Esther 1:3-8; "(3) in the third year of his reign he gave a banquet for all his princes and attendants, the army officers of Persia and Media, the nobles and the princes of his provinces being in his presence. (4) And he displayed the riches of his royal glory and the splendor of his great majesty for many days, 180 days . (5) When these days were completed, the king gave a banquet lasting seven days for all the people who were present at the citadel in Susa, from the greatest to the least, in the court of the garden of the king's palace. (6) There were hangings of fine white and violet linen held by cords of fine purple linen on silver rings and marble columns, and couches of gold and silver on a mosaic pavement of porphyry, marble, mother-of-pearl and precious stones. (7) Drinks were served in golden vessels of various kinds, and the royal wine was plentiful according to the king's bounty. (8) The drinking was done according to the law, there was no compulsion, for so the king had given orders to each official of his household that he should do according to the desires of each person."
The King of Medo-Persia wanted to display the glory of his riches by giving two banquets. The first was a massive affair with many guests because the king wanted to flaunt his wealth and power in front of the people. It lasted a mere 180 days! This banquet was for the 'upper class' and included the princes, nobles, and army officers. (Had you lived 2500 years ago in Susa, there is a good chance that you, like me, would have waited in vain for the invitation to this party. But, we would have made the second one! )
The second - was a seven-day banquet for everyone and involved all the finery the king could display. On display at this banquet were – 'hangings of fine white and violet linen held by cords of fine purple linen on silver rings and marble columns, and couches of gold and silver on a mosaic pavement of porphyry, marble, mother-of-pearl and precious stones.' Plus a fair amount of wine.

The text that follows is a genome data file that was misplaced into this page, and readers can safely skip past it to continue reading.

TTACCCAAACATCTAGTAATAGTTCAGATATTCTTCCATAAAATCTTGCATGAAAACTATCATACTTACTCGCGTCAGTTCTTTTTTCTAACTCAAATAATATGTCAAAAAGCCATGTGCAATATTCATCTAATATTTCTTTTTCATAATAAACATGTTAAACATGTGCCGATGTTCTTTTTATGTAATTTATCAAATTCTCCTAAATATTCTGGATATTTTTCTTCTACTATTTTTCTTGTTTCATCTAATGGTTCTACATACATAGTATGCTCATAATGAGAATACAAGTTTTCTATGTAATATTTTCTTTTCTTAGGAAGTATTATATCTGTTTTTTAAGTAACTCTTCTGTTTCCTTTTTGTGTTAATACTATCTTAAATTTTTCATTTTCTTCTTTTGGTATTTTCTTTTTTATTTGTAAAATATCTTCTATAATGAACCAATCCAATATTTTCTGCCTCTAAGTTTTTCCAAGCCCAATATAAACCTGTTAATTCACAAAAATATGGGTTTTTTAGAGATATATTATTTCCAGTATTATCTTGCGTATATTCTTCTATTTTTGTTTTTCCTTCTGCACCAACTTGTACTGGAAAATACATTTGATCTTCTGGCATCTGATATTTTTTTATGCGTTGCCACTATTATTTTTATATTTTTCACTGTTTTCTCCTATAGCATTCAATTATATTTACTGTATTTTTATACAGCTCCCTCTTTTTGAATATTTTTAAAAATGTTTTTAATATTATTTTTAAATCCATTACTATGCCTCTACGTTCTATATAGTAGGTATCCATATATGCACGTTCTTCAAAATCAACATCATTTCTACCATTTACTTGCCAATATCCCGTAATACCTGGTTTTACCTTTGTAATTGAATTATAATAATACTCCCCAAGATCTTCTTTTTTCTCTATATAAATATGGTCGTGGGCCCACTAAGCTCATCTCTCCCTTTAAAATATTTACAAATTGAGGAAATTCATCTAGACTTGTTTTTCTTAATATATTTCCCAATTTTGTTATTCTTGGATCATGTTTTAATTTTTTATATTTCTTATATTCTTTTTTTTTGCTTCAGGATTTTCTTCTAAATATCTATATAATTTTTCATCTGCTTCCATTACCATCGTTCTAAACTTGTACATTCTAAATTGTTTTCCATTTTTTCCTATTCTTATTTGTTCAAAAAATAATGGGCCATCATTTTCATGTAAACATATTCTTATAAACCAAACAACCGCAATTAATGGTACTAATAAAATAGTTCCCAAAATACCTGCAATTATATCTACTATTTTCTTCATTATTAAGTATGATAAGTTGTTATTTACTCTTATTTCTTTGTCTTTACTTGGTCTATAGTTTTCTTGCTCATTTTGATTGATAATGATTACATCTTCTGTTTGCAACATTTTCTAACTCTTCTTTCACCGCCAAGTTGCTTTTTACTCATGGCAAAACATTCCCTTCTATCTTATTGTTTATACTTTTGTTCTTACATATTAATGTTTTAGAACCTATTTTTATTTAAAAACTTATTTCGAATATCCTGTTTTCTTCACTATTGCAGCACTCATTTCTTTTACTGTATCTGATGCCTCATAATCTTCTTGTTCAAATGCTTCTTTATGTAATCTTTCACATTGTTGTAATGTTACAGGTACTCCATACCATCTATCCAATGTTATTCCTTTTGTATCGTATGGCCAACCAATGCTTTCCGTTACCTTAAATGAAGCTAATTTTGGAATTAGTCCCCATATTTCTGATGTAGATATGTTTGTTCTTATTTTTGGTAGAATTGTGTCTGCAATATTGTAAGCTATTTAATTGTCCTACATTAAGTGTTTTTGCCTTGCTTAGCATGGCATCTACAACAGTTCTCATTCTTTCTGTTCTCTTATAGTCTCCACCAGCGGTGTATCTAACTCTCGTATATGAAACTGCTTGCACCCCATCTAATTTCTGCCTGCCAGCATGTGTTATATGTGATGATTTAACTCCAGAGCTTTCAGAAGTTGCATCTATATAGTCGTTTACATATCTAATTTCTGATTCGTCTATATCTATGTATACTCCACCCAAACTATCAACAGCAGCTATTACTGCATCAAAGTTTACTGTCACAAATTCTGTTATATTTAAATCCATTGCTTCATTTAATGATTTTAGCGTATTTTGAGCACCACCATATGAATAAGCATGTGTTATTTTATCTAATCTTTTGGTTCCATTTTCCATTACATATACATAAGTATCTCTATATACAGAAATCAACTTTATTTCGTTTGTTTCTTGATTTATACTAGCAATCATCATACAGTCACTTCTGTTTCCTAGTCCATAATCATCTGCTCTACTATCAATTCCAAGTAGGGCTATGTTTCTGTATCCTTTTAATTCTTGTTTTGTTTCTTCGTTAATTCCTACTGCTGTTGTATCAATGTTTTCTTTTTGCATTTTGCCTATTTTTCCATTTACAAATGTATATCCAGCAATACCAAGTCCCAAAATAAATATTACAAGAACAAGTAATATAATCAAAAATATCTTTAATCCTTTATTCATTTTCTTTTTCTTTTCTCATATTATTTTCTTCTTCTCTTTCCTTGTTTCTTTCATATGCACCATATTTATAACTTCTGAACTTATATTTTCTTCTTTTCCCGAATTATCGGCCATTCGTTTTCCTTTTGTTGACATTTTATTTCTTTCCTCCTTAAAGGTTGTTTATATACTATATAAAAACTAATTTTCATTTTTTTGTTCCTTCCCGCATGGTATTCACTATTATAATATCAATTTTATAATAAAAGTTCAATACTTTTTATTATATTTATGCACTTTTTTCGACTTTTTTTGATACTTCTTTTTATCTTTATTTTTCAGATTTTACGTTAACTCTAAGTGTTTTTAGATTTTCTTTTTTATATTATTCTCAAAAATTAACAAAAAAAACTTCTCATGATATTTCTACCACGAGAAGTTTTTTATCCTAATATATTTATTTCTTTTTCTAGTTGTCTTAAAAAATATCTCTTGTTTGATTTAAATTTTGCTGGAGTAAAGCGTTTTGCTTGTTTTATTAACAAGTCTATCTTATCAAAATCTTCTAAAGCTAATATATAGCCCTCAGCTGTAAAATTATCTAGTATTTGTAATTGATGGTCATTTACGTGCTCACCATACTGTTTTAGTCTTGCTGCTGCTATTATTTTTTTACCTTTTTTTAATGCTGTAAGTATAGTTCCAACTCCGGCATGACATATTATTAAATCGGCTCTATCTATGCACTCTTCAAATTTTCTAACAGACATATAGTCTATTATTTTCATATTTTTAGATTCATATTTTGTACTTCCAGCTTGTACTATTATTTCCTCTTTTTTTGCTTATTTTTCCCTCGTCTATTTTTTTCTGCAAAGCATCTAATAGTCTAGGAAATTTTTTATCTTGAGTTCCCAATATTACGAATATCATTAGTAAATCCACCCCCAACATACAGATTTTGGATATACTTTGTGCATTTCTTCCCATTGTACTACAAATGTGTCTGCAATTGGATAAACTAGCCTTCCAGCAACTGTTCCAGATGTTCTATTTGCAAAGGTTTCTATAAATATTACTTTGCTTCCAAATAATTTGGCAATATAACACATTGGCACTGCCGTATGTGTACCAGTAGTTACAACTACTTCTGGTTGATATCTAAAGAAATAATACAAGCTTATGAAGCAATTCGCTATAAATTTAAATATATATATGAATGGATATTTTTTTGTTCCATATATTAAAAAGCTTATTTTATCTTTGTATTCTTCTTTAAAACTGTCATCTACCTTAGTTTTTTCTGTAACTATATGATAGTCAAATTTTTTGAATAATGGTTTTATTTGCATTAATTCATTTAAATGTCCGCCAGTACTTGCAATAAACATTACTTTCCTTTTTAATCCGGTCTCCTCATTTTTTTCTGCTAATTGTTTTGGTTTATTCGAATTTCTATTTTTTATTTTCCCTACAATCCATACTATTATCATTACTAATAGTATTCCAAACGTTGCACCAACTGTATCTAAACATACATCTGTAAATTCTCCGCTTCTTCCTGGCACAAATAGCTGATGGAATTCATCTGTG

It is worth pausing at this stage to think about OUR King - The King of kings, that is.
In what ways does He display 'the riches of His glory'?
Have you read about that term and what it relates to in the New Covenant?
In contrast to the king of Medo-Persia’s ostentation, God displays His riches and glory as He moves in and through our lives. His glory is His grace, character, and nature, and these riches are encapsulated in a person – Yeshua, The Messiah – whom God has given to all that believe in Him. That is why Shaul (Paul) wrote:
Colossians 1:27; God chose to make known to them this glorious mystery regarding the Gentiles- which is Messiah in you, the hope of glory. Ephesians 3:16-17; I pray that from His glorious riches He would grant you to be strengthened in your inner being with power through His Ruach, so that Messiah may dwell in your hearts through faith. I pray you, being rooted and grounded in his love,
_____A Third Banquet